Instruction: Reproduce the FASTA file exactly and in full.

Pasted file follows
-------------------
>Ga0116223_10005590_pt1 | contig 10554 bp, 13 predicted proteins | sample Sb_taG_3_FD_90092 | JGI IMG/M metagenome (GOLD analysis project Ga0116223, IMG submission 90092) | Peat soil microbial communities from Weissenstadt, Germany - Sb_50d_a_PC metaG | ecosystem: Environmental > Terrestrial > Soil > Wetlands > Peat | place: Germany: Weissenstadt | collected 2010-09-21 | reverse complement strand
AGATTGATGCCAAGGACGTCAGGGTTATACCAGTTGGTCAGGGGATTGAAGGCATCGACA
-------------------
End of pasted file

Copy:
>Ga0116223_10005590_pt1 | contig 10554 bp, 13 predicted proteins | sample Sb_taG_3_FD_90092 | JGI IMG/M metagenome (GOLD analysis project Ga0116223, IMG submission 90092) | Peat soil microbial communities from Weissenstadt, Germany - Sb_50d_a_PC metaG | ecosystem: Environmental > Terrestrial > Soil > Wetlands > Peat | place: Germany: Weissenstadt | collected 2010-09-21 | reverse complement strand
AGATTGATGCCAAGGACGTCAGGGTTATACCAGTTGGTCAGGGGATTGAAGGCATCGACA